Hearing their Voices: Factors Doctoral Candidates Attribute to their Persistence
The purpose of this phenomenological inquiry was to examine persistence factors associated with the successful completion of a doctoral degree in the field of education. Standardized open-ended interviews with a purposeful sample of 76 participants (42 females, 34 males) generated data leading to themes describing what doctoral students experience (personal sacrifice, delayed ex-pectations, dissertation challenges) and the personal factors (motivations for pursuing the degree, reasons for persisting, strategies for dissertation completion), social factors (support systems and coping mechanisms), and institutional factors (program characteristics) participants associated with their persistence. These findings provide a composite understanding of the essence of the struggles inherent in the journey and the factors associated with doctoral persistence. Implications and recommendations for doctoral candidates are discussed.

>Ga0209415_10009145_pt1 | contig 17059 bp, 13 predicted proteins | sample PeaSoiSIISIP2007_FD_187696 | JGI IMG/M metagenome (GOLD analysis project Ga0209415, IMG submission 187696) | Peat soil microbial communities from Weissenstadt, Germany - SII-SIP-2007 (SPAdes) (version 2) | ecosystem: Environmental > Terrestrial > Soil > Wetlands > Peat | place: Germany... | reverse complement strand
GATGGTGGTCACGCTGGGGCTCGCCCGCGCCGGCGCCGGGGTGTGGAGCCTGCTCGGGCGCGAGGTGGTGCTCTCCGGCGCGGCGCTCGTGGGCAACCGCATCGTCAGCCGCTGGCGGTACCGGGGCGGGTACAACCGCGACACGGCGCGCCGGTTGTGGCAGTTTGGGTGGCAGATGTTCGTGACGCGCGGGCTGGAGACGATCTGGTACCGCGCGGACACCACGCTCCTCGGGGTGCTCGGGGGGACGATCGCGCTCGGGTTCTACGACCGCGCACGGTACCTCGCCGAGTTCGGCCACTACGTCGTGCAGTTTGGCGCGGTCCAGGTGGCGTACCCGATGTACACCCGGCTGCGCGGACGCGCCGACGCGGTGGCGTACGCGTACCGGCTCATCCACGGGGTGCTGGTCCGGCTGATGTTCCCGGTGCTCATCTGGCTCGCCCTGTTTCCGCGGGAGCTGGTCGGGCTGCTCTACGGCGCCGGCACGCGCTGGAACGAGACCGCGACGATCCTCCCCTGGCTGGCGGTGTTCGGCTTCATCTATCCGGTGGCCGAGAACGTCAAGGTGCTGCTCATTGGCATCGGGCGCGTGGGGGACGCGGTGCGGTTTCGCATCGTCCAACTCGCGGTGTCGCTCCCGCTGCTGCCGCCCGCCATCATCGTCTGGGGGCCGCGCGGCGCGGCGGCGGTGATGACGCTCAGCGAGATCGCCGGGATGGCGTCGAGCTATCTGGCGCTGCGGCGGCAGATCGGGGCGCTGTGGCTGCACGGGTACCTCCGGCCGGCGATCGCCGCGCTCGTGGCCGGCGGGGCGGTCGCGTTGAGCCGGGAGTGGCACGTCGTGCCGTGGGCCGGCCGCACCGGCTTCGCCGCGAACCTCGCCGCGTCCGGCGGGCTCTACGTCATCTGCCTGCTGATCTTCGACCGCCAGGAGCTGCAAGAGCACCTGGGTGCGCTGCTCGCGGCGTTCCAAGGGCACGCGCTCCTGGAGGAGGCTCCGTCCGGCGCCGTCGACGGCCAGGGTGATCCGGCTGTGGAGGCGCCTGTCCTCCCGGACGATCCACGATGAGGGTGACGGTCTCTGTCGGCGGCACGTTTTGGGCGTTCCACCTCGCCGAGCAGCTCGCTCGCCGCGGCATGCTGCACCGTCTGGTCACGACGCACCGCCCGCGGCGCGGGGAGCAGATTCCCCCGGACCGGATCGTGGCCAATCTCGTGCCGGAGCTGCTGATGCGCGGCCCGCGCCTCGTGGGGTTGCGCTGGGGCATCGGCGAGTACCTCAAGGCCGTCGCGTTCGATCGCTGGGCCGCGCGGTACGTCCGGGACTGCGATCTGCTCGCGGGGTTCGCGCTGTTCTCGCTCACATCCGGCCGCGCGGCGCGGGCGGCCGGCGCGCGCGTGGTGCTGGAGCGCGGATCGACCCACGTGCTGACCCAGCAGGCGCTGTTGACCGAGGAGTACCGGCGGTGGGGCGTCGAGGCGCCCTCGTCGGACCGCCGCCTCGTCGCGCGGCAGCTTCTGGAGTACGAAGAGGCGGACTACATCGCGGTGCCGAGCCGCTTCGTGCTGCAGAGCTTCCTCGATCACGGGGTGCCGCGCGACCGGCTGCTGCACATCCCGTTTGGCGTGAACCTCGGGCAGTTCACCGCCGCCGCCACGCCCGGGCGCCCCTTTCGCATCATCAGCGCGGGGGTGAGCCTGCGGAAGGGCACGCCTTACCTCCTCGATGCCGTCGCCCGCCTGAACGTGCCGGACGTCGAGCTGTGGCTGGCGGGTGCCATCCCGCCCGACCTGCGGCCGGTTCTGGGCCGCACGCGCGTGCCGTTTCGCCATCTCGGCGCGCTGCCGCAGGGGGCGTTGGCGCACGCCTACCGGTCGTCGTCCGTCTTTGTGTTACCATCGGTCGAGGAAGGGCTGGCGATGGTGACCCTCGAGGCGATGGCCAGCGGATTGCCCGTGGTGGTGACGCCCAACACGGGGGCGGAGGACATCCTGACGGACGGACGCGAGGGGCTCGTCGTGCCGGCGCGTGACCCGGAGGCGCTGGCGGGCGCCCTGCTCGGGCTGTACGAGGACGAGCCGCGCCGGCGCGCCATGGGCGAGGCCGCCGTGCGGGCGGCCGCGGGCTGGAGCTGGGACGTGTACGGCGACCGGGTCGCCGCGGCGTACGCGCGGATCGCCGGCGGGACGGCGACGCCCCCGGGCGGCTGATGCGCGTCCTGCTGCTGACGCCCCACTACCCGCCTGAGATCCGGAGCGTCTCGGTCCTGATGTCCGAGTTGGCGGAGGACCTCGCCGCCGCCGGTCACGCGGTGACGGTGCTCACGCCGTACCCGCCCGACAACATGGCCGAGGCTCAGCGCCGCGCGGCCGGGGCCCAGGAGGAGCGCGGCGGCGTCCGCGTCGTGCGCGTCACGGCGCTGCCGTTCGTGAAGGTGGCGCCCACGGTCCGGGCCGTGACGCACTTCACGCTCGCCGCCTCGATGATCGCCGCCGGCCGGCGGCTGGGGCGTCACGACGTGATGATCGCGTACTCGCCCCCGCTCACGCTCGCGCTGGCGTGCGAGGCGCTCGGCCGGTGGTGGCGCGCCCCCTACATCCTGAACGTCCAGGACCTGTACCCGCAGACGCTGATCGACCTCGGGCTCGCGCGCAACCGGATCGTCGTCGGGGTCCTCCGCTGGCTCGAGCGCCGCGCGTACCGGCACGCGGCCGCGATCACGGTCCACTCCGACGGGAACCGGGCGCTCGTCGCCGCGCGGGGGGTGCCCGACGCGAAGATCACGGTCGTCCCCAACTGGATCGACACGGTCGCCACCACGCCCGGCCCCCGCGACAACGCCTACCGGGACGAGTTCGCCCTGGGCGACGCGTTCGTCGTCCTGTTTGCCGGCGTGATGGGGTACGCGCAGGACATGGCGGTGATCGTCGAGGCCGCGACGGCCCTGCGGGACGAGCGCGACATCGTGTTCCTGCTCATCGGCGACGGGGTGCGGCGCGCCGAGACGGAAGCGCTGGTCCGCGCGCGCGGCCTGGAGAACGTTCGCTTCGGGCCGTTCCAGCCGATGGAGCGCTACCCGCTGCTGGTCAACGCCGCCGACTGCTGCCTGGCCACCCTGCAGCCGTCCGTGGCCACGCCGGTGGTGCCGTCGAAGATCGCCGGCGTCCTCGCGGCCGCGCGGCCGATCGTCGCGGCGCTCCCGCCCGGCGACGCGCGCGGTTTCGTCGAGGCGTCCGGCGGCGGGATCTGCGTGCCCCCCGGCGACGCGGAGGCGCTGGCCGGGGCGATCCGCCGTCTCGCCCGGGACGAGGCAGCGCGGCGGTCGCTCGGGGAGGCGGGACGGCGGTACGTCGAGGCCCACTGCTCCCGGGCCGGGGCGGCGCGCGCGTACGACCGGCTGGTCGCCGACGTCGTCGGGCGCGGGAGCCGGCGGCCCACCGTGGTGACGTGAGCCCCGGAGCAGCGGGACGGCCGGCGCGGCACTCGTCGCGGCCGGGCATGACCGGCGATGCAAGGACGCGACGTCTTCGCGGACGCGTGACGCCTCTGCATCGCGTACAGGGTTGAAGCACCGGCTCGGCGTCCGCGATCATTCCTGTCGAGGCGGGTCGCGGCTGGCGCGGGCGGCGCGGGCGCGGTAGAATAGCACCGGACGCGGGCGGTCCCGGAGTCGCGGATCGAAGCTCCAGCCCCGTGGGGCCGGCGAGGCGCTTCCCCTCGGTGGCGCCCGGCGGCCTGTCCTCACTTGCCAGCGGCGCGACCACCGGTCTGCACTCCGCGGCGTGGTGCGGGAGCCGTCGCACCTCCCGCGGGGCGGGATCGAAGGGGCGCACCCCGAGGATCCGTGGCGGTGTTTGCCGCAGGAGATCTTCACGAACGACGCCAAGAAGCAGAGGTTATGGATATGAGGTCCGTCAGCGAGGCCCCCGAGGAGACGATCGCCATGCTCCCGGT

Lucinda S. Spaulding and Amanda J. Rockinson-Szapkiw. "Hearing their Voices: Factors Doctoral Candidates Attribute to their Persistence" International Journal of Doctoral Studies 7 (2012): 199-219.